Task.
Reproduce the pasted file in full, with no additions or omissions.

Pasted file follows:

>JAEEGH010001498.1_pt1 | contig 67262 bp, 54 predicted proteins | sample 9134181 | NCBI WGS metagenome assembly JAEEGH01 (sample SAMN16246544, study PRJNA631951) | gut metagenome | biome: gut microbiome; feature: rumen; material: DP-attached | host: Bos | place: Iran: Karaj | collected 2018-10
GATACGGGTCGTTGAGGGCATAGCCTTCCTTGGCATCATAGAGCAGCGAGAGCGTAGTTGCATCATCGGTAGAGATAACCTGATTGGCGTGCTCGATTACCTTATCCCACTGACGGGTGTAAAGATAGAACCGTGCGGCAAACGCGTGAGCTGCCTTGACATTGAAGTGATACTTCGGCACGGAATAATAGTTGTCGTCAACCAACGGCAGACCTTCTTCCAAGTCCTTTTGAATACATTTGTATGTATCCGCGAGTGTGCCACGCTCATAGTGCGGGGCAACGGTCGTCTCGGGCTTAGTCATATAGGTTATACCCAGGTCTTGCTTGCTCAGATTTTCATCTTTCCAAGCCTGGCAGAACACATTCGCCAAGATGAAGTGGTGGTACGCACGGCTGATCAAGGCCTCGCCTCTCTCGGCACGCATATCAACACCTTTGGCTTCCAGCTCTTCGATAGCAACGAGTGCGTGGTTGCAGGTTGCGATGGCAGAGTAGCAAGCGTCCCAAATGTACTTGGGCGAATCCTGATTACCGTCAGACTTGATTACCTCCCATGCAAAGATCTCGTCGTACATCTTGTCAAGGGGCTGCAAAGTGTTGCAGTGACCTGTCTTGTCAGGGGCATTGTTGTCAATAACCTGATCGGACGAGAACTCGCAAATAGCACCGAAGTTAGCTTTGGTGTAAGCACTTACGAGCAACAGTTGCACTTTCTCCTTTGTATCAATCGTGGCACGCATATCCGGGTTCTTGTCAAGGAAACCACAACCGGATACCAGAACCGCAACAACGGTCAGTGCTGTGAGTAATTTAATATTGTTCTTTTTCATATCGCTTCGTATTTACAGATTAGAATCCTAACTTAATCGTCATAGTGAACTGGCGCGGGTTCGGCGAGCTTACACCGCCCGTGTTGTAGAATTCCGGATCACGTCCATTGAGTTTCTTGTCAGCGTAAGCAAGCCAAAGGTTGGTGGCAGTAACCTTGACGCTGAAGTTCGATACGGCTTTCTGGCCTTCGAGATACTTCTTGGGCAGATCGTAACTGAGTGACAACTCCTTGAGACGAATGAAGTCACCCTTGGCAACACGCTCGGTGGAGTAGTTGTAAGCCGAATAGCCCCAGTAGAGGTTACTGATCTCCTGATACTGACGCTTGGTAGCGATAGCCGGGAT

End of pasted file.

>JAEEGH010001498.1_pt1 | contig 67262 bp, 54 predicted proteins | sample 9134181 | NCBI WGS metagenome assembly JAEEGH01 (sample SAMN16246544, study PRJNA631951) | gut metagenome | biome: gut microbiome; feature: rumen; material: DP-attached | host: Bos | place: Iran: Karaj | collected 2018-10
GATACGGGTCGTTGAGGGCATAGCCTTCCTTGGCATCATAGAGCAGCGAGAGCGTAGTTGCATCATCGGTAGAGATAACCTGATTGGCGTGCTCGATTACCTTATCCCACTGACGGGTGTAAAGATAGAACCGTGCGGCAAACGCGTGAGCTGCCTTGACATTGAAGTGATACTTCGGCACGGAATAATAGTTGTCGTCAACCAACGGCAGACCTTCTTCCAAGTCCTTTTGAATACATTTGTATGTATCCGCGAGTGTGCCACGCTCATAGTGCGGGGCAACGGTCGTCTCGGGCTTAGTCATATAGGTTATACCCAGGTCTTGCTTGCTCAGATTTTCATCTTTCCAAGCCTGGCAGAACACATTCGCCAAGATGAAGTGGTGGTACGCACGGCTGATCAAGGCCTCGCCTCTCTCGGCACGCATATCAACACCTTTGGCTTCCAGCTCTTCGATAGCAACGAGTGCGTGGTTGCAGGTTGCGATGGCAGAGTAGCAAGCGTCCCAAATGTACTTGGGCGAATCCTGATTACCGTCAGACTTGATTACCTCCCATGCAAAGATCTCGTCGTACATCTTGTCAAGGGGCTGCAAAGTGTTGCAGTGACCTGTCTTGTCAGGGGCATTGTTGTCAATAACCTGATCGGACGAGAACTCGCAAATAGCACCGAAGTTAGCTTTGGTGTAAGCACTTACGAGCAACAGTTGCACTTTCTCCTTTGTATCAATCGTGGCACGCATATCCGGGTTCTTGTCAAGGAAACCACAACCGGATACCAGAACCGCAACAACGGTCAGTGCTGTGAGTAATTTAATATTGTTCTTTTTCATATCGCTTCGTATTTACAGATTAGAATCCTAACTTAATCGTCATAGTGAACTGGCGCGGGTTCGGCGAGCTTACACCGCCCGTGTTGTAGAATTCCGGATCACGTCCATTGAGTTTCTTGTCAGCGTAAGCAAGCCAAAGGTTGGTGGCAGTAACCTTGACGCTGAAGTTCGATACGGCTTTCTGGCCTTCGAGATACTTCTTGGGCAGATCGTAACTGAGTGACAACTCCTTGAGACGAATGAAGTCACCCTTGGCAACACGCTCGGTGGAGTAGTTGTAAGCCGAATAGCCCCAGTAGAGGTTACTGATCTCCTGATACTGACGCTTGGTAGCGATAGCCGGGAT